I don't think auto manufacturers expected demand to flip this hard.

In the Charging Forward report, you say that the ChargePoint network has grown by more than 300% in the last five years; that roughly parallels EV sales in Europe and North America, which grew 340% in that same period. Do you anticipate that the expansion of ChargePoint’s network will happen at roughly the same pace as purchases of EVs?

When you zoom way back, there isn't a whole lot of surging that's going to happen. When you look at a vertical within EV charging, you might get a policy that could cause the network to grow more quickly. So you might have a policy campaign like [the Biden administration’s initiative] the NEVI program that will affect the build ahead or other things that can cause some ebb and flow. But in totality, the network will be built at the same pace as cars, generally. And it has been for 15 years. You might have a year where something bursts ahead a little bit, but if you average over just a few years, the network will pretty much grow with cars. And it doesn't need to go any faster.

I’ve heard concerns about access to charging for people living in multifamily housing, like apartments in big urban centers where garages are thin on the ground. Can you speak to those worries and how they might factor into the development of the ChargePoint network?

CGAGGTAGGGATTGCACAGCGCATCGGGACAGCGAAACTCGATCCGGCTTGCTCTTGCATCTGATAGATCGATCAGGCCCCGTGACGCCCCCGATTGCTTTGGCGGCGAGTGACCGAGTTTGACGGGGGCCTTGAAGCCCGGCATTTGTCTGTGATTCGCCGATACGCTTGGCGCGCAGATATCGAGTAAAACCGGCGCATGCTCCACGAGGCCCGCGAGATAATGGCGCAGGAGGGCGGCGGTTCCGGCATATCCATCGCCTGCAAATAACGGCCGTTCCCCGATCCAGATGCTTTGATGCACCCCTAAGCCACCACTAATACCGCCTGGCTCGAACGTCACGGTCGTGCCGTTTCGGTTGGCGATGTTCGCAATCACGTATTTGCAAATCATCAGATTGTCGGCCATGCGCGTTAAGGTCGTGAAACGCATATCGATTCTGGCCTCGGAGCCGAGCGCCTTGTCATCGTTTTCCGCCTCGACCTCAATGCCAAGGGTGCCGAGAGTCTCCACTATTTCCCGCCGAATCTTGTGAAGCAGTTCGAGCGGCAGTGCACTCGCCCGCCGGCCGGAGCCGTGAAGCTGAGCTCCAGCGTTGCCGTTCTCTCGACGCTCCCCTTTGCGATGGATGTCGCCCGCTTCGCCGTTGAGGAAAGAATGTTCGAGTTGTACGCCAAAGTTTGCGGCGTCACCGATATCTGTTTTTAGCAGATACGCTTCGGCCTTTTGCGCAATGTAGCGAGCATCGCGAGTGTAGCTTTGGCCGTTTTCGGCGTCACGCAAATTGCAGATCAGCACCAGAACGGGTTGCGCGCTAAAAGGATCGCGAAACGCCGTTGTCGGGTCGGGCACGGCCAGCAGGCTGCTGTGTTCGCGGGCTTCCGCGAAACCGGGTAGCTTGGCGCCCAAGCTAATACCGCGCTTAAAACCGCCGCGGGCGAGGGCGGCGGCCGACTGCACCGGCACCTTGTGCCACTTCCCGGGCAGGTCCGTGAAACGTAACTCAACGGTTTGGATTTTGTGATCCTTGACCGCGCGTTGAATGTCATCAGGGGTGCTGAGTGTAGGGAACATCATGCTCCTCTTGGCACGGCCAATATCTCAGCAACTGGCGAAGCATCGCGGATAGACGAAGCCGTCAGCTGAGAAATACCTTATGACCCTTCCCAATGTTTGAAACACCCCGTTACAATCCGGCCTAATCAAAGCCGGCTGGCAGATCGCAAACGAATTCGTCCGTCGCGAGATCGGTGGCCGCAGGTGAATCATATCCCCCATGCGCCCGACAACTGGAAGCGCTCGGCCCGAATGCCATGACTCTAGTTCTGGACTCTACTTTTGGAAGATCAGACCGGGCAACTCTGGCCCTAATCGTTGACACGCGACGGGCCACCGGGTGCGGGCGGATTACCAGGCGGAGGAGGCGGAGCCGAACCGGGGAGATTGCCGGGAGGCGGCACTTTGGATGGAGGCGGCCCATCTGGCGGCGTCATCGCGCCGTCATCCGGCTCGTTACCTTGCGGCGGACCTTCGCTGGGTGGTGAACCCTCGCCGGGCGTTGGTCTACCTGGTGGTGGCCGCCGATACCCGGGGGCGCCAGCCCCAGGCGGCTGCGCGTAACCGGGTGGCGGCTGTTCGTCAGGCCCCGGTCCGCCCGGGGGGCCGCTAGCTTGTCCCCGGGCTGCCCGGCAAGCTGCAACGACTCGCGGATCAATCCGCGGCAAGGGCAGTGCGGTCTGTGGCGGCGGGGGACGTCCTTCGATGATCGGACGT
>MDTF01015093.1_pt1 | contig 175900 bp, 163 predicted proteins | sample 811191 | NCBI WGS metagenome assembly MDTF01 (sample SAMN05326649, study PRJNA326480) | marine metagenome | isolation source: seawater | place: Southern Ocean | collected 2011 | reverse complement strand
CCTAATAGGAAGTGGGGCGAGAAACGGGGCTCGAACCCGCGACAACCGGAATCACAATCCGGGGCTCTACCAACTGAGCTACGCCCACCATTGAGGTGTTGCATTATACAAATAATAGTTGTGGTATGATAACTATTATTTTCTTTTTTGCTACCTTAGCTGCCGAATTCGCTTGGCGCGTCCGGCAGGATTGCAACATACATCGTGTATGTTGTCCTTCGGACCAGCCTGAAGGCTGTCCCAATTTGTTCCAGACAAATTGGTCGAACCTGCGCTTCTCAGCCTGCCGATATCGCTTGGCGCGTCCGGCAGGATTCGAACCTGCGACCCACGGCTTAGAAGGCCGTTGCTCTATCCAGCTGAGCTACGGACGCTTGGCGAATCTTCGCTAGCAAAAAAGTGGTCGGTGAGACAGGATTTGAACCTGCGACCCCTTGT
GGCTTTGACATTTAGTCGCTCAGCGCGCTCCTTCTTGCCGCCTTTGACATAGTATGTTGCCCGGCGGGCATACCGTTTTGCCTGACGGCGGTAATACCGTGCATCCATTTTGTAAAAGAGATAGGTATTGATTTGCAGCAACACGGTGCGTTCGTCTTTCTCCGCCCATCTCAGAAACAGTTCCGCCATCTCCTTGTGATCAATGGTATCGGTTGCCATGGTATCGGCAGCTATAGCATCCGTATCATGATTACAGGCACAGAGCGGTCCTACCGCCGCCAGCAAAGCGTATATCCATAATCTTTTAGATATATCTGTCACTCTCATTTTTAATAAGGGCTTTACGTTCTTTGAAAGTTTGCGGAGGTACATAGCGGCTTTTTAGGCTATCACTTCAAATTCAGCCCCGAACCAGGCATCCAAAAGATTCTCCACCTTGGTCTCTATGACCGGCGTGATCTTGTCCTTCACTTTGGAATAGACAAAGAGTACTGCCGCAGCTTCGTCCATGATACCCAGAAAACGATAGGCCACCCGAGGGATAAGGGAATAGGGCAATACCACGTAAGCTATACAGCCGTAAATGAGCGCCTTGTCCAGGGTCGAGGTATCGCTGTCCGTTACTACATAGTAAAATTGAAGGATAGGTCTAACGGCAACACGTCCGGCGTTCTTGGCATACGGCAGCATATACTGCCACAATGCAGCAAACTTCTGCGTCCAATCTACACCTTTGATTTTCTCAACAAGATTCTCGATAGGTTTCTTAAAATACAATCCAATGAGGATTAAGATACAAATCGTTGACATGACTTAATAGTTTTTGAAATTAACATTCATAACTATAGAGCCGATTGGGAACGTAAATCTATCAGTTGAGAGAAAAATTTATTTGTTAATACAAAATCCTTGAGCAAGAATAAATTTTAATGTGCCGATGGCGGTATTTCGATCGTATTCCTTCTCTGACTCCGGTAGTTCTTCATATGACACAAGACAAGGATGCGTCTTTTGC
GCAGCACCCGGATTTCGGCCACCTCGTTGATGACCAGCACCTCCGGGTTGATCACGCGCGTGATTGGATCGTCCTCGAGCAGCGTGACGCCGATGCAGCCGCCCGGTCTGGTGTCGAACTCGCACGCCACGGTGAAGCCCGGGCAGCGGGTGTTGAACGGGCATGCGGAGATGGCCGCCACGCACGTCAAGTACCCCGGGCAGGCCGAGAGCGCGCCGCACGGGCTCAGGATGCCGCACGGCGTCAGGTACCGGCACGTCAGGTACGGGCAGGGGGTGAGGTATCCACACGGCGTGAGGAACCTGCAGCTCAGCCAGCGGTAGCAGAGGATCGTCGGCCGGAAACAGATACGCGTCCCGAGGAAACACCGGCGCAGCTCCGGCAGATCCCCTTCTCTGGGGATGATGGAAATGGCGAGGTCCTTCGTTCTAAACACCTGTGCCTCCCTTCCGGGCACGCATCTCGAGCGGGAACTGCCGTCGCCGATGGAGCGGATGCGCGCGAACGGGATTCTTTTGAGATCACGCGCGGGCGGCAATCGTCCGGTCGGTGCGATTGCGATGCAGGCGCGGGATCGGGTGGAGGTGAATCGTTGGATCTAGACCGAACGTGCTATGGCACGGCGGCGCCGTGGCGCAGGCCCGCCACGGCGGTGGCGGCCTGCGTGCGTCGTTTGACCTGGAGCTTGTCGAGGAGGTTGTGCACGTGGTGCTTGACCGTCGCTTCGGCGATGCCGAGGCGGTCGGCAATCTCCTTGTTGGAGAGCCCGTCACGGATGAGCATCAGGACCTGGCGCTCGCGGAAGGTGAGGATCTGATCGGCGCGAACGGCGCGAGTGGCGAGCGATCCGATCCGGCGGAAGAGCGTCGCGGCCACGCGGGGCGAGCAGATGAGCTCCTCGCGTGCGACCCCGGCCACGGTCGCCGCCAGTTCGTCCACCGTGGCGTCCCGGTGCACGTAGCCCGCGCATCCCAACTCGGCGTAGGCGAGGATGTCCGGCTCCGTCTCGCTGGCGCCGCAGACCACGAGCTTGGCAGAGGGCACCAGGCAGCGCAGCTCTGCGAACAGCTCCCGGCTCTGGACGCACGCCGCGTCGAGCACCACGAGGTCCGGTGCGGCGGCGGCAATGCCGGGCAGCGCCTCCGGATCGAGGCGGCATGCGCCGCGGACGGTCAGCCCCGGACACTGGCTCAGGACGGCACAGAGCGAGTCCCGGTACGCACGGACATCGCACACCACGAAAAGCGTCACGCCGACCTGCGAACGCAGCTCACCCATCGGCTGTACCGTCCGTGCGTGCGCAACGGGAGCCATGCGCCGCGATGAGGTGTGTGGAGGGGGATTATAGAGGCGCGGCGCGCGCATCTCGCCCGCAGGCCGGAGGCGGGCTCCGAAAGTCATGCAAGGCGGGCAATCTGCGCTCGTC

One of our fastest growing segments is our multifamily program. It’s a very simple problem, and a very cost-effective problem. We have a charging-as-a-service program for multifamily dwellings, so we can even cover a lot of the last little bits of hardware and bill the tenant directly for the electricity, just like if it were your house, but instead, you’re renting it.

Where policy comes in is that a lot of utilities are starting to realize charging where a customer lives is important. So they say, “We’ll cover everything up to the point of that first charger: the line extension, the upgrade of that utility infrastructure.” Programs like that tend to work out pretty well as an example of the companionship between a utility and a company like us. Our prediction is that it's going to become a competitive problem for most apartments and condominiums within five years or so. That's why they build gyms, that's why they put pools in. They'll have to have charging, and it’s easier than building a gym or putting a pool in. Already, enough are gaining that awareness, especially in areas where there is high EV penetration. So I think that problem is going away.


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Image: Niantic

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Janko Roettgers (@jank0) is a senior reporter at Protocol, reporting on the shifting power dynamics between tech, media, and entertainment, including the impact of new technologies. Previously, Janko was Variety's first-ever technology writer in San Francisco, where he covered big tech and emerging technologies. He has reported for Gigaom, Frankfurter Rundschau, Berliner Zeitung, and ORF, among others. He has written three books on consumer cord-cutting and online music and co-edited an anthology on internet subcultures. He lives with his family in Oakland.